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The Productive Scholar: Best Practices for Data Management

Topic: Best Practices for Data Management480885099 copy
Speaker: Willow Dressel (Plasma Physics and E-Science Librarian)

Time: Thursday, October 16, 12:00pm – 1:00pm
Location: New Media Center (NMC), 130 Lewis Library, First Floor

• Slides from Willow Dressel’s presentation: RDMProductiveScholar-10-2014
• Entertaining NYU Health Sciences Library video on the perils of poor data management. Shown by Willow Dressel during her presentation.

More and more digital data are being created and used in the course of research, yet often little thought is given to managing this data for collaboration, future use, or preservation. In addition, many funders require data management plans be submitted with grant applications, and both funders and journals are calling for shared or publicly accessible data. Following best practices can help you be prepared for these requirements.

Speaker
Willow Dressel is the E-Science and Plasma Physics Librarian and has been providing reference, instruction, and outreach services for Princeton University Libraries for over five years. She is currently developing research data management library services for the sciences. Willow holds a Bachelor of Science in Physics and Astronomy, and a Master of Library and Information Science from the University of Washington.

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The Productive Scholar: OpenScholar: Personal Websites for Scholars

Topic: OpenScholar: Personal Websites for ScholarsOpenScholar-Logo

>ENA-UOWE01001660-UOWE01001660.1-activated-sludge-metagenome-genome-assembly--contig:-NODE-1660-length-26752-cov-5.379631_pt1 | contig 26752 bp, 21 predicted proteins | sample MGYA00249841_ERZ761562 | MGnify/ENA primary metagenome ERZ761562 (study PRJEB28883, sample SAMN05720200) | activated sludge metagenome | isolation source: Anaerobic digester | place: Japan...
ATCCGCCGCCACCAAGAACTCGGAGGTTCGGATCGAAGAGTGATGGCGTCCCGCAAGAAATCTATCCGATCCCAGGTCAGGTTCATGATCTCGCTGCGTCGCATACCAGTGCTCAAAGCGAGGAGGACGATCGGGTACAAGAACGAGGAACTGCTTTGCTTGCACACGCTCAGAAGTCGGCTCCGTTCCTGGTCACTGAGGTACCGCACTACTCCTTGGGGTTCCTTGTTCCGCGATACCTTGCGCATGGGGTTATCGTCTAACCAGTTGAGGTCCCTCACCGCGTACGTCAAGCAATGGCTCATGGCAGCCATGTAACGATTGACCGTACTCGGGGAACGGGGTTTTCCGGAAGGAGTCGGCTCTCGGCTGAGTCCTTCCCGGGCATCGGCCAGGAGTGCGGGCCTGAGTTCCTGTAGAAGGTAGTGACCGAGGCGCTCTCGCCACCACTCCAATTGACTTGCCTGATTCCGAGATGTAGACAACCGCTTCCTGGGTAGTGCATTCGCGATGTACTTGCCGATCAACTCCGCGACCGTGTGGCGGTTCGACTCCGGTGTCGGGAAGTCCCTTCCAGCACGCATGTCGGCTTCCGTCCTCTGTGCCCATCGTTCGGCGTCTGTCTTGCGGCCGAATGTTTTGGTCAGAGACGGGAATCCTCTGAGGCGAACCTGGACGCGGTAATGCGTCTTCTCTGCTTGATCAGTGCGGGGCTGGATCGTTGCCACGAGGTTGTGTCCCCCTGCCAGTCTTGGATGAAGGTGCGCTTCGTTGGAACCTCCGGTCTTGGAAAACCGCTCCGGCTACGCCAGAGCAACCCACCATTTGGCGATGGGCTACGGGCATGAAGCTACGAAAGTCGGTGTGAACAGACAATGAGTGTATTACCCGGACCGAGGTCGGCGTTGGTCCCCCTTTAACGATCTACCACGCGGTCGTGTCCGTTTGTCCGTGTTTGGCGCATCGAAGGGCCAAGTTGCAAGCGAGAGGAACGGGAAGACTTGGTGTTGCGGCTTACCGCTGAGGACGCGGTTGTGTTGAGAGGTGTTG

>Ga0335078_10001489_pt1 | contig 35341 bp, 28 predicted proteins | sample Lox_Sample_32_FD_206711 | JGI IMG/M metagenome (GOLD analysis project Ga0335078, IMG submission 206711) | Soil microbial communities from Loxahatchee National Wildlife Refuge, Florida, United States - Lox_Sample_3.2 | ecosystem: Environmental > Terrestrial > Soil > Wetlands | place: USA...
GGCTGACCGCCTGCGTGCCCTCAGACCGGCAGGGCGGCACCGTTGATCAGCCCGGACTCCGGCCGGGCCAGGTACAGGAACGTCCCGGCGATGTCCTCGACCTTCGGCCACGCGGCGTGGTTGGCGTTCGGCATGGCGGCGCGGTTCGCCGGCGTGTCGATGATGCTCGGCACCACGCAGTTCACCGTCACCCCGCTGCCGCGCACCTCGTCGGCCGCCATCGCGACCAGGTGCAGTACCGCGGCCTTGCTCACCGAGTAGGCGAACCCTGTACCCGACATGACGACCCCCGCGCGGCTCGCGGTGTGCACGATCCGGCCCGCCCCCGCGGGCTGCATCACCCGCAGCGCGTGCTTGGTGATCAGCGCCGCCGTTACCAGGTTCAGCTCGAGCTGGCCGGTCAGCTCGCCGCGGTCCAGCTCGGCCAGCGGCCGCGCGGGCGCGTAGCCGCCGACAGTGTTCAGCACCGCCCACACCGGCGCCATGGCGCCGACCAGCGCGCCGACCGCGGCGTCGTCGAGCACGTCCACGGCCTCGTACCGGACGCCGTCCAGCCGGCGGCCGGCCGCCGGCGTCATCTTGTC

Speakers: Angel Brady, Ben Johnston

Time: Thursday, October 9, 12:00pm – 1:00pm
Location: New Media Center (NMC), 130 Lewis Library, First Floor

Slides from this session are available here:

OpenScholar is a website building and content management tool available to faculty and graduate students for hosting professional profile sites. OpenScholar sites can contain biographies, CVs, course lists, publications, blog entries, and event listings. An owner of a site does not need to know code or web development tools to edit and use the site. A user only needs to a web browser to edit the site. OpenScholar is hosted by Web Development Services in Princeton’s Office of Information Technology.

To check out OpenScholar, and set up your account prior to the workshop, visit Princeton’s OpenScholar webpage.

Speakers
Angel Brady is an Academic Systems Support and Training Specialist in Academic Technology Services in OIT. She provides support for Princeton’s Blackboard service, OpenScholar, and Princeton’s WordPress blogs. Previously, she was an Educational Technologist at the Humanities Resource Center at Princeton University. Prior to coming to Princeton, she was an Instructional Technologist and Training Specialist at Rider University. She earned her Master’s of Science in Biomedical Visualization from the University of Illinois at Chicago.

Ben Johnston is currently Humanities Computing Specialist at Princeton University’s Center for Digital Humanities.  Ben has over fifteen years’ experience working with faculty to integrate technology into teaching, learning, and research at Princeton University’s Educational Technology Center in the Office of Information Technology, Bryn Mawr College, and Columbia University’s Columbia Center for New Media Teaching and Learning. Ben holds a Masters degree in Instructional Technology and Media from Teachers College, Columbia University.